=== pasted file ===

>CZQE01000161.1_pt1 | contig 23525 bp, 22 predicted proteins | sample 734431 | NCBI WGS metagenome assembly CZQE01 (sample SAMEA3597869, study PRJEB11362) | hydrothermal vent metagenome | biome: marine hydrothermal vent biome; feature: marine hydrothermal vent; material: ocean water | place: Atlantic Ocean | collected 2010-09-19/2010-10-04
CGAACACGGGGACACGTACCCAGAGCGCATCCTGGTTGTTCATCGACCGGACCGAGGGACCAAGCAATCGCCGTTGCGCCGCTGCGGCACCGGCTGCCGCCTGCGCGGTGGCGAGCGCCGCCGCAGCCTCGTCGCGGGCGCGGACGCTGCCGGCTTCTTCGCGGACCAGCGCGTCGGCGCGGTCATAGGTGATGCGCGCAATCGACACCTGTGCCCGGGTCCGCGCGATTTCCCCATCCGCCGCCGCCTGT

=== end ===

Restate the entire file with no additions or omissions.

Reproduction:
>CZQE01000161.1_pt1 | contig 23525 bp, 22 predicted proteins | sample 734431 | NCBI WGS metagenome assembly CZQE01 (sample SAMEA3597869, study PRJEB11362) | hydrothermal vent metagenome | biome: marine hydrothermal vent biome; feature: marine hydrothermal vent; material: ocean water | place: Atlantic Ocean | collected 2010-09-19/2010-10-04
CGAACACGGGGACACGTACCCAGAGCGCATCCTGGTTGTTCATCGACCGGACCGAGGGACCAAGCAATCGCCGTTGCGCCGCTGCGGCACCGGCTGCCGCCTGCGCGGTGGCGAGCGCCGCCGCAGCCTCGTCGCGGGCGCGGACGCTGCCGGCTTCTTCGCGGACCAGCGCGTCGGCGCGGTCATAGGTGATGCGCGCAATCGACACCTGTGCCCGGGTCCGCGCGATTTCCCCATCCGCCGCCGCCTGT